The Not So Short Introduction to LATEX2e - v4.31

The Not So Short Introduction to LATEX2e - v4.31

(Parte 1 de 10)

The Not So Short Introduction to LATEX2ε

Or LATEX2ε in 154 minutes by Tobias Oetiker Hubert Partl, Irene Hyna and Elisabeth Schlegl

Copyright ©1995-2010 Tobias Oetiker and Contributors. All rights reserved. This document is free; you can redistribute it and/or modify it under the terms of the GNU General Public License as published by the Free Software Foundation; either version 2 of the License, or (at your option) any later version.

This document is distributed in the hope that it will be useful, but without any warranty; without even the implied warranty of merchantability or fittness for a particular purpose. See the GNU General Public License for more details.

You should have received a copy of the GNU General Public License along with this document; if not, write to the Free Software Foundation, Inc., 675 Mass Ave, Cambridge, MA 02139, USA.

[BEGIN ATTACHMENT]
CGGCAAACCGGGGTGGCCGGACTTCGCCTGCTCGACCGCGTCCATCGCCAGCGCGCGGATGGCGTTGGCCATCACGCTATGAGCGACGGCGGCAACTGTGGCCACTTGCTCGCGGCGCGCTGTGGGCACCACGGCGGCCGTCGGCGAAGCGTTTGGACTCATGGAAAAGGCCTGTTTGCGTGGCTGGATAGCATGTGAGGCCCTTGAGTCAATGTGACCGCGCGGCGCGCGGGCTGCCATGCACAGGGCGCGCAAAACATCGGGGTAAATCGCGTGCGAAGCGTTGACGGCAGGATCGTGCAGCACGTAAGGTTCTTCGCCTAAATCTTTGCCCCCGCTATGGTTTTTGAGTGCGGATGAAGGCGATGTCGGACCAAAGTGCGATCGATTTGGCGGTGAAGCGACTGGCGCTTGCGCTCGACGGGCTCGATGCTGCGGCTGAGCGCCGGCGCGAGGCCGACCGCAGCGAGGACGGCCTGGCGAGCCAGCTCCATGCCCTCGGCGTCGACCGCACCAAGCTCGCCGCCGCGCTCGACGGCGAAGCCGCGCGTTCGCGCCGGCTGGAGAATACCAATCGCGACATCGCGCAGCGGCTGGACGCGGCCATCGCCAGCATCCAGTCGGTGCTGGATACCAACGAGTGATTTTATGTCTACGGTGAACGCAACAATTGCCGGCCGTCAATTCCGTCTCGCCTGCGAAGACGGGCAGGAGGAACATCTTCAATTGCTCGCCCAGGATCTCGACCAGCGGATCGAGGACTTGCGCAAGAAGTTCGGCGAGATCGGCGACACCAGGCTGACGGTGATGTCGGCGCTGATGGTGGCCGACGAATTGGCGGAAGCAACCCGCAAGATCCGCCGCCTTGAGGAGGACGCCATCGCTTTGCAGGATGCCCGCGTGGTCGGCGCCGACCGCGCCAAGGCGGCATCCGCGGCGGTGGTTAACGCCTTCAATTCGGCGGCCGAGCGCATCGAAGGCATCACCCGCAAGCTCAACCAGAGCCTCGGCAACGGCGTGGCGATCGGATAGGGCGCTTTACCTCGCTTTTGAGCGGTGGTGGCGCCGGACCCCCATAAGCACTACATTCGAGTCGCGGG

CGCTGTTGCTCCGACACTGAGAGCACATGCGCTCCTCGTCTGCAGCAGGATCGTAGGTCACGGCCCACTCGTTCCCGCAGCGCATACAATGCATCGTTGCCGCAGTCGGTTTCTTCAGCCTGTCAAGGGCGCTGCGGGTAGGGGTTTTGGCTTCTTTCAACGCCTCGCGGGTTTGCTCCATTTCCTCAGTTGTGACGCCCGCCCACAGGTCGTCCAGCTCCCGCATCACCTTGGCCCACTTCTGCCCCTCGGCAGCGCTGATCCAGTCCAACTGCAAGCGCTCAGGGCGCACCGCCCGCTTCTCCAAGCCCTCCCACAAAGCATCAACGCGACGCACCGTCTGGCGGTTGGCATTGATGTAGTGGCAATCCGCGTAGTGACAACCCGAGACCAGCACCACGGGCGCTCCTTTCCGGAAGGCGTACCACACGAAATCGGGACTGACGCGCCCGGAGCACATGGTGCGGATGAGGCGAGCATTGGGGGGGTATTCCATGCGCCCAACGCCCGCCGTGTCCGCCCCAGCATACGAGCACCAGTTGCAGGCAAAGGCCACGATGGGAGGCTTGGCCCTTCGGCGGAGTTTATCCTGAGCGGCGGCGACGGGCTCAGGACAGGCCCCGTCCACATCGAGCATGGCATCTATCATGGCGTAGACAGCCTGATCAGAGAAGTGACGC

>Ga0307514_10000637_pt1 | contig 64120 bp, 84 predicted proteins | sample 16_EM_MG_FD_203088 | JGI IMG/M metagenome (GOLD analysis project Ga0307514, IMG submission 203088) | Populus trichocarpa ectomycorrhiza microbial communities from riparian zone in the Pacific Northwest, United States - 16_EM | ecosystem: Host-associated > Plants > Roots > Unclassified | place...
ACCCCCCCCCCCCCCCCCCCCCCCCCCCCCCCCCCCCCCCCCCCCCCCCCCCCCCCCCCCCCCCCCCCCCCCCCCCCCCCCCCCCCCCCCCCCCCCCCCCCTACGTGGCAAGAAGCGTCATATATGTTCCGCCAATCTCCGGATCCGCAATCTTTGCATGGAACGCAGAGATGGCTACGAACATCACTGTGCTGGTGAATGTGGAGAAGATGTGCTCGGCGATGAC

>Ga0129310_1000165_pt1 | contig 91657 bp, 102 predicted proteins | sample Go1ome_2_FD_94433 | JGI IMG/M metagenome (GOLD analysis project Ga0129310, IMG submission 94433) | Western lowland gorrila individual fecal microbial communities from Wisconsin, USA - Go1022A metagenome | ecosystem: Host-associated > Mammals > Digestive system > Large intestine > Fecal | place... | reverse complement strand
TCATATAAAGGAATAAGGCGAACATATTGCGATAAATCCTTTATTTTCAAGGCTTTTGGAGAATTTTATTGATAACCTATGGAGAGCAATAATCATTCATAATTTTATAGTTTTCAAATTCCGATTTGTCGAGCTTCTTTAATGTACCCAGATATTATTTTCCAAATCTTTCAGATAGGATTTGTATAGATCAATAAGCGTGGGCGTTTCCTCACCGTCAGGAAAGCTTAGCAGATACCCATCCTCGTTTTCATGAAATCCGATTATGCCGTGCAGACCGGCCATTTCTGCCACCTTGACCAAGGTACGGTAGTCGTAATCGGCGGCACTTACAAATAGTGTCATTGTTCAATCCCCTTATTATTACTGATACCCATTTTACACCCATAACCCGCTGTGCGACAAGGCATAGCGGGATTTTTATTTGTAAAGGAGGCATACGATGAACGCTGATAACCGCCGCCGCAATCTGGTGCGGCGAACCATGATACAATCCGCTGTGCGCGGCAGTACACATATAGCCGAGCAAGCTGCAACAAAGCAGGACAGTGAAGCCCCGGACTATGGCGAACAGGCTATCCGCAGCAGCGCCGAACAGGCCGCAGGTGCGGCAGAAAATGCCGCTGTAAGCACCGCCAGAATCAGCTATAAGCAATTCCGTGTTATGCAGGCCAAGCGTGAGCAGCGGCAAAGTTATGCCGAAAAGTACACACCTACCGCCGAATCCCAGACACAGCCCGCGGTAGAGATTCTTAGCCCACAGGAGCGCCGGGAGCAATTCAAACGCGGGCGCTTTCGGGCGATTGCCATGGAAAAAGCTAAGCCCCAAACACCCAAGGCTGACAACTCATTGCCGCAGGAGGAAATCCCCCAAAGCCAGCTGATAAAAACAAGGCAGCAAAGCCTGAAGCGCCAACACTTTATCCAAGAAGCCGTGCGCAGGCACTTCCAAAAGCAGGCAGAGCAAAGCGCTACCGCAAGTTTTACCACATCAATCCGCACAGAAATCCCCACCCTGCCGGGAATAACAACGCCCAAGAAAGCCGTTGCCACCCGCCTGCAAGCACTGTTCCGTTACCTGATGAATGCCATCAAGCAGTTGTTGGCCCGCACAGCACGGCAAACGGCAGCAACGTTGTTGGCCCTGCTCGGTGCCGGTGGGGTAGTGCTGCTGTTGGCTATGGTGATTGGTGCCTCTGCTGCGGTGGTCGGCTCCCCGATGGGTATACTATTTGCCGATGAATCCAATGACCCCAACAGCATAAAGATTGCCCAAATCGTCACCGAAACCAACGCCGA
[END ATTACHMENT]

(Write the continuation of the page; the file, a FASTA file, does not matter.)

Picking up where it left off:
Thank you!

Much of the material used in this introduction comes from an Austrian introduction to LATEX 2.09 written in German by:

Hubert Partl <partl@mail.boku.ac.at> Zentraler Informatikdienst der Universität für Bodenkultur Wien

Irene Hyna <Irene.Hyna@bmwf.ac.at> Bundesministerium für Wissenschaft und Forschung Wien

Elisabeth Schlegl <noemail> in Graz

If you are interested in the German document, you can find a version updated for LATEX2ε by Jörg Knappen at CTAN://info/lshort/german iv Thank you!

The following individuals helped with corrections, suggestions and material to improve this paper. They put in a big effort to help me get this document into its present shape. I would like to sincerely thank all of them. Naturally, al the mistakes you’l find in this book are mine. If you ever find a word that is spelled correctly, it must have been one of the people below dropping me a line.